This was not entirely a surprise. Millie was an adept coverer-up of the truth – she was a persistent blonde for all of her years (her natural colour was dark), my step-grandfather only discovered that she was several years older than she had said when they applied for passports to come to South Africa for a visit, in 1974, 5 years after they had married.
Always a very glamourous and dignified woman, Millie had a wild side which occasionally came out at inopportune moments. She was a smidgen under 5 foot but really did not like dustbins. On the way home from the social club she and Len helped found, a few drinks in her, she would push over all the household bins. Len would have to get up a few hours later, running around the neighbourhood, righting them all.
A stultifying day at the births, deaths and marriages section up in the City and I had found and ordered both my Grandmother’s and Grandfather’s birth and death certificates. Millie’s birthday was indeed several years before she had said and this meant hours scanning through the years, backwards from what we thought her original date had been. I admit sending a few choice words in her direction once I had found her.
Ten days later, I opened the envelope and sat down with a rather loud thud. Grandfather FWD had died at the tender age of 36, not the result of an heroic air crash at Biggin Hill during which he had tried, in vain, to wrestle back control, but of myocardial infarction brought on by syphilis.
I am not sure how I got the courage to phone Dad and tell him that his hero Dad was in fact, probably some upper middle class serial shagger.
My Dad was completely deaf in one ear and partially deaf in the other. Telephone calls were okay provided the line was clear but occasionally the satellite would play up and it would sound like we were on the Titanic, post-iceberg.
This was one of those times. Dad was so excited to hear the truth and I was mortified. Eventually, because he could not understand my garbled voice from the Titanic, he yelled “a myo-what? I don’t know of any aeroplanes of that type!” I roared with hysterial laughter at that point, had to go and wipe my eyes and blow my nose and then calmly, explain what was on the death certificate.
There was a small silence on the line and then Dad said “Ah well, now we know where your brother gets his compass from”. It was a family joke that my brother’s life was directed by his “compass” – depending on which was it pointed, my brother followed.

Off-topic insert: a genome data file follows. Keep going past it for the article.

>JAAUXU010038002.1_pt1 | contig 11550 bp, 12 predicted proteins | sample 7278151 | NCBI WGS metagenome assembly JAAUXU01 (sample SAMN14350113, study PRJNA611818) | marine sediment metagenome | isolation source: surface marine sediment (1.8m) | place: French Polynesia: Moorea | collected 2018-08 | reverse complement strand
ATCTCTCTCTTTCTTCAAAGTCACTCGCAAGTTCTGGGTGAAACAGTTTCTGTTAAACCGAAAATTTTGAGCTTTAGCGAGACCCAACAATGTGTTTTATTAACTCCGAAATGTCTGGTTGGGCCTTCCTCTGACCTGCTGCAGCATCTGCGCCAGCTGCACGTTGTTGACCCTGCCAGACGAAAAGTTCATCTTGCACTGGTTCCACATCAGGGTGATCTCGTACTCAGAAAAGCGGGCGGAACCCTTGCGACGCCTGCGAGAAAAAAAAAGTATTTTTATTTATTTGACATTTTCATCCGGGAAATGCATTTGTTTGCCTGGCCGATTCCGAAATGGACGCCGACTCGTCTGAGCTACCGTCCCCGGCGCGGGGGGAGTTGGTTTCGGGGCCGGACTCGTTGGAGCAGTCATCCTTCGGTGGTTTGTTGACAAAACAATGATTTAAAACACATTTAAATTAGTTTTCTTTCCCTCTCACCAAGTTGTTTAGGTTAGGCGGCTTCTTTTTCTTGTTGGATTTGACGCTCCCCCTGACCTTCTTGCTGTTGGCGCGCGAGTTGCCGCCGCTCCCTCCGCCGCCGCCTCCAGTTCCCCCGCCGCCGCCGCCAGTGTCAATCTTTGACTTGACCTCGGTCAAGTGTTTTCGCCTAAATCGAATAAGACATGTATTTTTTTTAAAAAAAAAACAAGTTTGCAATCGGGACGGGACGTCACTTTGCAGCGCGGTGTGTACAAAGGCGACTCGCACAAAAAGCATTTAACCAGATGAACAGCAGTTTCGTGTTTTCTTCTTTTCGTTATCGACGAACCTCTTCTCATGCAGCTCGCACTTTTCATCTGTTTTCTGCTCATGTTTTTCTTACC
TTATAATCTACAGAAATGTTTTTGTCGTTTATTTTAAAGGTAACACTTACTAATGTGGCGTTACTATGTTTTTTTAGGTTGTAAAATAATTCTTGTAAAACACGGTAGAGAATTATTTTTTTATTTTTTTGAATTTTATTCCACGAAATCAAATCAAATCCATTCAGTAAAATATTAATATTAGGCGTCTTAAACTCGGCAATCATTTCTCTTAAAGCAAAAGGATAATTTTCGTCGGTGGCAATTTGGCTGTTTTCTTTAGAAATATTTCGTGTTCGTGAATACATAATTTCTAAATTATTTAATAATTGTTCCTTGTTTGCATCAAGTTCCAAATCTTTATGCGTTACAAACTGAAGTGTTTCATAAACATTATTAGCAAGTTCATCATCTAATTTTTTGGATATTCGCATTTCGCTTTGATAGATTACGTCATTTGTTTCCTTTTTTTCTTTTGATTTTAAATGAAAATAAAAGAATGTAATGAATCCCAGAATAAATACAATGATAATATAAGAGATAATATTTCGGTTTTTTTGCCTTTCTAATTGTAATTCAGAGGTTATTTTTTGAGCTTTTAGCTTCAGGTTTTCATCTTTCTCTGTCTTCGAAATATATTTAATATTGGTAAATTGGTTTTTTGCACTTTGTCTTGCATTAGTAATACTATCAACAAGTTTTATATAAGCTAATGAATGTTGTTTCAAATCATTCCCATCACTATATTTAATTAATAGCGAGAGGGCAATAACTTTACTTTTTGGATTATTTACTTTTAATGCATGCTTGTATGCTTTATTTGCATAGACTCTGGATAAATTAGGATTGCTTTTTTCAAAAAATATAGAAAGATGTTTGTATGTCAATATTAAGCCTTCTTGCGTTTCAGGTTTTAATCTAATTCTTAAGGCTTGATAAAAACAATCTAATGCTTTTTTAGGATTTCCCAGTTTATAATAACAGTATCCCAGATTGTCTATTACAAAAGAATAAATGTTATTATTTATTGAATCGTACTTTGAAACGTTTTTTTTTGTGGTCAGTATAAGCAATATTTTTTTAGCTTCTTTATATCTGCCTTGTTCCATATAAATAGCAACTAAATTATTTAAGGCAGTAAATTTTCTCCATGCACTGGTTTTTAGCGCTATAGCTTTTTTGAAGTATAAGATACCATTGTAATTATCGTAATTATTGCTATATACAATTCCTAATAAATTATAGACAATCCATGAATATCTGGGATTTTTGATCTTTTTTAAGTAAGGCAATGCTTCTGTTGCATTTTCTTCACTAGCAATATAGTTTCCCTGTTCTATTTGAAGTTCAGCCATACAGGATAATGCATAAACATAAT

But, seriously, how awful must it have been for my great-grandmother to lose her son at such a young age? My grandfather died on 12 July 1937. His son, my father died 12 July 2005. One of those times when I could feel the tremor of grief travelling all the way back in time and forward again.
It felt even worse when later I discovered her real identity and found that she had lost all her other children in infancy. No wonder she doted on her grandson, no matter which side of the blanket he was born.
The trail then went cold for a few years and after my Dad’s death, my grief prevented me from doing any more. I still had loads of unanswered questions, however.
We were a very eccentric family, something that only became apparent when I left home and viewed us with a clearer eye – my parents were both enormously talented. I had a complete passion as a child for Indian fabrics and culture, once exchanging some very nice clothes for two pieces of sari, to my Mum’s complete bewilderment.
We did not behave like a middle class family. My parents were ardent anti-apartheid activists in a country whose rulers loathed them. They tripped through years of harassment and fear with incredibly whimsical humour. We staged little shows for the police who filmed us, including raising our glasses at them when they parked outside our house and we happened to be having a barbeque. This normally ended with Mom and I baring our breasts.
My Mum once conducted a funeral on the roadside for a dead bed, the bed being my original childhood bed which had then been given to my brother and then my sister. She firmly believed that we should pay tribute to it. So we did. In full view of the neighbours. Yes, I filmed that too.
When I came overseas, I brought a video with me which included viginettes of our life in South Africa and ended with us all dancing on camera, the finale a can-can.
In a way, we just couldn’t have made it up. Nor could I have truly imagined what we would uncover next although there had been enough clues along the way …